This is another way of saying that the audience for popular music, craven though it usually is, is at least more "aesthetically" genuine than any Classical audience that tolerates minimalism. This is evidence that the public at large is not duped by the minimalists, whose artworks are nowhere in evidence at the grossest level of popular media. This means that the public at large is tacitly and passively, by voting with its dollars, playing the part of the little boy who pointed out that the Emperor has no clothes on. Only that part of the "serious" public that acts like the fatuous courtiers participates in minimalism. Unfortunately, they have enough power, influence and money to keep the situation dire. There has never been a time in Classical music history when a worse state of affairs prevailed. Unchanging interminable repetition is a form of rigor mortis. Minimalism is the best evidence for the occasional claim that Classical music is dead.

A very revealing remark about minimalism was made by the fine musicologist Elain Sisman in her excellent article on "Variations" for the new New Grove's Dictionary of Music. She remarks that "The idea of repetition in combination with gradual change makes problematic the relationship between the minimalist musical style of the 1970s and 80s and variations. Very tiny ostinatos produce the feeling of pulsations rather than structures to be varied." Here, in trying to say anything truthful about minimalism, proper music criticism has painted itself into a corner. To the creative mind Sisman's remarks translate to mean "There is too little musically happening here to talk about structure that binds or even about events that occur." It is bizarre that Sisman has to use the Columbia-Princeton-Berkeley Uptown concept of "analysis of a problem" to justify the Counterculture Downtown notion that "everything anyone does is to be accepted and praised." It is like an arch-Republican justifying the very most wigged-out Democrat. It is like a doctor recommending trepanning as a means of keeping the mind open.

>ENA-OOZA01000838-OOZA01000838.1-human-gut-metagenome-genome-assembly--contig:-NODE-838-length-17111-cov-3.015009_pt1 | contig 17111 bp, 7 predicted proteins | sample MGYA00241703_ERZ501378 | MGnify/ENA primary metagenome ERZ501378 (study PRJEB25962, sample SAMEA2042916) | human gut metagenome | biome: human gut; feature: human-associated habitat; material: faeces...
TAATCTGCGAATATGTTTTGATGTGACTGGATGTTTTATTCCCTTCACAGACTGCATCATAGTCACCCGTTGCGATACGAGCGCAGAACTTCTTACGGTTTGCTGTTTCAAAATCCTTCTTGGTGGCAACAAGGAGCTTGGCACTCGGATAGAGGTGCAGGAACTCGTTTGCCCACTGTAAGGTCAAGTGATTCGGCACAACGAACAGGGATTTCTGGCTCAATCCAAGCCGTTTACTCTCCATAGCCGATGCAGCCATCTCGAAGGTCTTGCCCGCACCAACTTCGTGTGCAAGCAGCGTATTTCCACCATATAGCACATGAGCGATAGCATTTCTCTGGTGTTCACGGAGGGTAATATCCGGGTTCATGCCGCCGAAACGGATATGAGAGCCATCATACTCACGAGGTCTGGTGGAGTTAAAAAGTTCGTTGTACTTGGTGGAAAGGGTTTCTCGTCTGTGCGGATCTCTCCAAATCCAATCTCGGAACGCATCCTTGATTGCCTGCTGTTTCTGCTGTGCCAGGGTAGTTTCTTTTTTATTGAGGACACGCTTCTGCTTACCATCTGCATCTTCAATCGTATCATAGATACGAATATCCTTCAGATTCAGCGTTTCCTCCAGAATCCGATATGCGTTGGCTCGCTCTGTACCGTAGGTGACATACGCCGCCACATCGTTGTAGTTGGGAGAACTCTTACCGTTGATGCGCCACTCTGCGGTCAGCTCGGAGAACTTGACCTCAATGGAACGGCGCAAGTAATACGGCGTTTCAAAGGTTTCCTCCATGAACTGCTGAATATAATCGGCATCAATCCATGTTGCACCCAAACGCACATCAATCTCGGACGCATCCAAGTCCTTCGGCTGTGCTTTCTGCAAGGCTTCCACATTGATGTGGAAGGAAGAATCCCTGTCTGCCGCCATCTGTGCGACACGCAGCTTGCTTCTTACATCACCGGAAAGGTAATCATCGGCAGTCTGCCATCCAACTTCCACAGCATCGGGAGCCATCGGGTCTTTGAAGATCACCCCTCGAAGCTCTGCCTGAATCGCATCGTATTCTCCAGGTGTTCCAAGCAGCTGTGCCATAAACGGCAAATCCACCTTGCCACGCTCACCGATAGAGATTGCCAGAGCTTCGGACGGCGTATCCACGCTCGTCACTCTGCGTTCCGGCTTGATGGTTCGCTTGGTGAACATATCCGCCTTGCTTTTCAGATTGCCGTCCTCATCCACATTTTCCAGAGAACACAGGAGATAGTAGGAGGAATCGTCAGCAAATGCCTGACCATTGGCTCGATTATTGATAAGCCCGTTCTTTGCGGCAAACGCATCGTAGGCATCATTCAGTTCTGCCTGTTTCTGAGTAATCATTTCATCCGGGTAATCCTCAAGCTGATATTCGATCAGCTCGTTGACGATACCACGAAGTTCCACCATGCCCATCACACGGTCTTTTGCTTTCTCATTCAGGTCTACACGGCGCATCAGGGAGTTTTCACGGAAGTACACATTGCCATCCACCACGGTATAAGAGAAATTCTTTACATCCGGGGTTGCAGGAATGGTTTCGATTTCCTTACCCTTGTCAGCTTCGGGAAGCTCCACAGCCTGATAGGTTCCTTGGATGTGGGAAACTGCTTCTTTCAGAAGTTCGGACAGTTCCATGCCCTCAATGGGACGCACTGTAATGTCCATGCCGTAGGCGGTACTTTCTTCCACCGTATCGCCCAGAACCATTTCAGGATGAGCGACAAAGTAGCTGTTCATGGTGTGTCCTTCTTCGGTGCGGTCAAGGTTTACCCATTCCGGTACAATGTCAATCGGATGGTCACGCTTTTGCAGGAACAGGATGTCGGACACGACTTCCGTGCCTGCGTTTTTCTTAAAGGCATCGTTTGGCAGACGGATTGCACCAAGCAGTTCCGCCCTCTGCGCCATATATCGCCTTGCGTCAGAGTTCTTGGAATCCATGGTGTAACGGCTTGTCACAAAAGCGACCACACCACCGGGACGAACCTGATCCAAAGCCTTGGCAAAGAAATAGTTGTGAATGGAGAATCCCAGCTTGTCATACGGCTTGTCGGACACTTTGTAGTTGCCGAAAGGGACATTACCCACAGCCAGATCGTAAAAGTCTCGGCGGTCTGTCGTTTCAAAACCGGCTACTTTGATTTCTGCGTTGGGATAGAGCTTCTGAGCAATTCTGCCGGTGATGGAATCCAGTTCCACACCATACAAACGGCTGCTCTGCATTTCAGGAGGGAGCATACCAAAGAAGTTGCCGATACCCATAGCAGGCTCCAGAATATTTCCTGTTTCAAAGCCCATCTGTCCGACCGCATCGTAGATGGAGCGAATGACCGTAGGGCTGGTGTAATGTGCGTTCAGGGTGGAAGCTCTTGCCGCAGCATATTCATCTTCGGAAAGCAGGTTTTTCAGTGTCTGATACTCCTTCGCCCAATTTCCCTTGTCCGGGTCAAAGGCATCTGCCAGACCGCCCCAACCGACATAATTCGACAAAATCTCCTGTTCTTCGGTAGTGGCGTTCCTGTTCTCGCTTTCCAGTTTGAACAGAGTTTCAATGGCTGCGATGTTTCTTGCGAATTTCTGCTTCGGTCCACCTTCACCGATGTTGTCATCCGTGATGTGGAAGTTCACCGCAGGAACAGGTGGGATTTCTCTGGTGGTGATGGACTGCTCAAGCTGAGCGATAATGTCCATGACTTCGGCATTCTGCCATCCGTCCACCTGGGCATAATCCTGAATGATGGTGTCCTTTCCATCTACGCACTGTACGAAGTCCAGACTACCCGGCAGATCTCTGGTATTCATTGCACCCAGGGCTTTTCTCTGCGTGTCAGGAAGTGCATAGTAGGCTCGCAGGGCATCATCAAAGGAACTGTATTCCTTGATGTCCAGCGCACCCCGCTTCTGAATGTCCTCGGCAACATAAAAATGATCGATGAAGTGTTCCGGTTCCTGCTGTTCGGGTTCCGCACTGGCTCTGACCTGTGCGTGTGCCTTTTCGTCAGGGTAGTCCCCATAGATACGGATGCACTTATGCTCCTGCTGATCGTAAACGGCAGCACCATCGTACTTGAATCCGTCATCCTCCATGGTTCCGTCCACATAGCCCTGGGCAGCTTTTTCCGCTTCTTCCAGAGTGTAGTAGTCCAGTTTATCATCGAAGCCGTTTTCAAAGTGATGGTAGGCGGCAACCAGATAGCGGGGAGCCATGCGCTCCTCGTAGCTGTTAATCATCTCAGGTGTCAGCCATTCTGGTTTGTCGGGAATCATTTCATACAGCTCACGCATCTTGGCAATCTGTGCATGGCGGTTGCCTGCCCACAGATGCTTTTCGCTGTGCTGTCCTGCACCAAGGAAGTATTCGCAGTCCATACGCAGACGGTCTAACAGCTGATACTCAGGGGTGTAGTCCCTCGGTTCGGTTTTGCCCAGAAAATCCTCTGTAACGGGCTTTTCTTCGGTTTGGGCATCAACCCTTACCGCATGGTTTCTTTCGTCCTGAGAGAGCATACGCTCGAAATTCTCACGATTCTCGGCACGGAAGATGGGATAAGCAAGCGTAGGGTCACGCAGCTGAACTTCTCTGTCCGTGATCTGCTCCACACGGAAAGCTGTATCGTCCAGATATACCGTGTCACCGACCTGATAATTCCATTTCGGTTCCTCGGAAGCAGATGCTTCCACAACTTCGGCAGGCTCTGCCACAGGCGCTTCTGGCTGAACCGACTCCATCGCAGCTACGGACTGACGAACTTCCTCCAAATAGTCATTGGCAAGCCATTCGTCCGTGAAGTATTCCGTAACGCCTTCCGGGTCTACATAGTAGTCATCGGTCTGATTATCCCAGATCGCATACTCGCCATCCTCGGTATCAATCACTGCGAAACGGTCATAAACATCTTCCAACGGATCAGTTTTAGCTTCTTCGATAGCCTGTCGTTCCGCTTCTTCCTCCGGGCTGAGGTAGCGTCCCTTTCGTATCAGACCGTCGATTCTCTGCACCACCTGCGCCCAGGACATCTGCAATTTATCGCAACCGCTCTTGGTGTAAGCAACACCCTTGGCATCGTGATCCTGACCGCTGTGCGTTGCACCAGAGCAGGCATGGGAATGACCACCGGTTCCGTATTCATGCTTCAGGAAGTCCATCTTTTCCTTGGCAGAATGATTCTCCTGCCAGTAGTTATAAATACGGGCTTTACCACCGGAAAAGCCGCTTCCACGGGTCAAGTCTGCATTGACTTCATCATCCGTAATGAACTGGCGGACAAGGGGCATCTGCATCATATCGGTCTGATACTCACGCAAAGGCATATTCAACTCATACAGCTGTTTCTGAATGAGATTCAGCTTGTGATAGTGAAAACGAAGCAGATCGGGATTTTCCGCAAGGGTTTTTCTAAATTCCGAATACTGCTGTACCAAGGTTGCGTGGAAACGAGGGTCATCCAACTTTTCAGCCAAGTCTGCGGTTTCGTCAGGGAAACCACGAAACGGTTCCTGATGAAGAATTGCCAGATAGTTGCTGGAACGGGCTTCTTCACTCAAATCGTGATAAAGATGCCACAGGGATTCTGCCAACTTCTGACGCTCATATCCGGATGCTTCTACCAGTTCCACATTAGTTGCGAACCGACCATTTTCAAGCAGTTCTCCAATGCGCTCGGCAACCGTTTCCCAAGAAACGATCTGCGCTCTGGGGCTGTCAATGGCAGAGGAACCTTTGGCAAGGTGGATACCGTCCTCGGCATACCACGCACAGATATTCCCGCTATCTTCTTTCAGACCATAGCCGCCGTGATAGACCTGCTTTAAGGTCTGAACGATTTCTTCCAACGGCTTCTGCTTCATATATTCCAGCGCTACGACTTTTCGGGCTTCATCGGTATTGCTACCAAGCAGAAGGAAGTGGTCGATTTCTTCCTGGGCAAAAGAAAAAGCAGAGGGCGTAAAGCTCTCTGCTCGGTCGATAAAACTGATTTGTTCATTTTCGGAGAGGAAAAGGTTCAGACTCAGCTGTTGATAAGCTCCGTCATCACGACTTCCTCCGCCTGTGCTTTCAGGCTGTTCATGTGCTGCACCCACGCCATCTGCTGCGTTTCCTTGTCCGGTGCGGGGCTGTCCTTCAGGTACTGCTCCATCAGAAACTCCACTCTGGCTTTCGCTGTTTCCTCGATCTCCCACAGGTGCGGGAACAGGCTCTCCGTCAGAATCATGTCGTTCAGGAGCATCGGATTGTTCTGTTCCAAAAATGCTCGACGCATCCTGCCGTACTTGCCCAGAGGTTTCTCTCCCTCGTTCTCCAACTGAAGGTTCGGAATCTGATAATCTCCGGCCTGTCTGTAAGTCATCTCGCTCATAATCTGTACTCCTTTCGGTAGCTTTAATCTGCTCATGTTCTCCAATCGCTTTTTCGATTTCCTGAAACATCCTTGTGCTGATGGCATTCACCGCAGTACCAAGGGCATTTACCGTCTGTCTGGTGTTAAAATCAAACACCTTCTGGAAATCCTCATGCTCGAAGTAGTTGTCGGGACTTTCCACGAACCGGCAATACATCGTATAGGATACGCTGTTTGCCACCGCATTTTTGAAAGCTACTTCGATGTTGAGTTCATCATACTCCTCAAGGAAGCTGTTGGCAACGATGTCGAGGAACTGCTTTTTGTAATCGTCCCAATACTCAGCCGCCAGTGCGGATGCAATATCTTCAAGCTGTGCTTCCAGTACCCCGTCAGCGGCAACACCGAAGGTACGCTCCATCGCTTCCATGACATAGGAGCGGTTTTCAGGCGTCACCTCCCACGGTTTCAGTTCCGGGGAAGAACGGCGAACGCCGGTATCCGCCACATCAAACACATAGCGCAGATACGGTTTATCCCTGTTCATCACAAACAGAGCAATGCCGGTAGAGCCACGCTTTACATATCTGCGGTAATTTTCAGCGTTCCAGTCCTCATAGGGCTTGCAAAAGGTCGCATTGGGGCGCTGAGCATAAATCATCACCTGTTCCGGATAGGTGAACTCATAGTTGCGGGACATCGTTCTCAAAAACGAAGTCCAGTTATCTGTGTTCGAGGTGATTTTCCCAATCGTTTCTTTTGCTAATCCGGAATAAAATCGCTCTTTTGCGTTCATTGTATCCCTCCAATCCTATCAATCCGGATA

Buncombe is most certainly the perfect word to describe Minimalism. The term was coined to denote longwinded vacuous pontifications. In 1820, Felix Walker, who represented Buncombe County, North Carolina in the U.S. House of Representatives, rose to address the question of admitting Missouri as a free or slave state during the Sixteenth Congress of the United States. This was after nearly a month of solid debate on the subject and right before the vote was to be called. To the exasperation of his colleagues, several of whom gathered around him, begging him to desist, Walker insisted on delivering a long and wearisome "speech for Buncombe." Eventually he was shouted down by his colleagues and not permitted to "complete" his statement. His persistent effort made "buncombe" (later respelled "bunkum") a synonym for meaningless political claptrap and later for any kind of nonsense. Especially nonsense that goes on unendingly without content. Minimalism is diarrhetic.

Some summary statements, like the equation "minimalism is buncombe," merit a simple repetition. When a point is not made because the minds to which it is addressed will not perceive it, it is, literally, pointless to keep trying. When the exponents of minimalism cannot or will not get the point - and to judge from the music they listen to, "getting the point" is not something they are any good at - then the wiser among us can only wish they would not be given the weapons of popularity in the forums of the great. We expect seriousness, hope for genius, but the minimalists are giving us a steady stream, indeed a stead state, of crap. I am reminded of something I once heard in my cab: a mobster con artist, speaking of a building scam on Nob Hill, said in a blithely scornful laugh to his moll, "They think they're water mains, but they're sewer mains." Anyone who allows minimalism is a fraud. Its popularity is deplorable and the resultant exclusion of genuine modern Classical music from programs is worse than a loss for Civilization, it is proof we are living in a time of its abject failure.

First published in 2009. Updated October 16, 2011.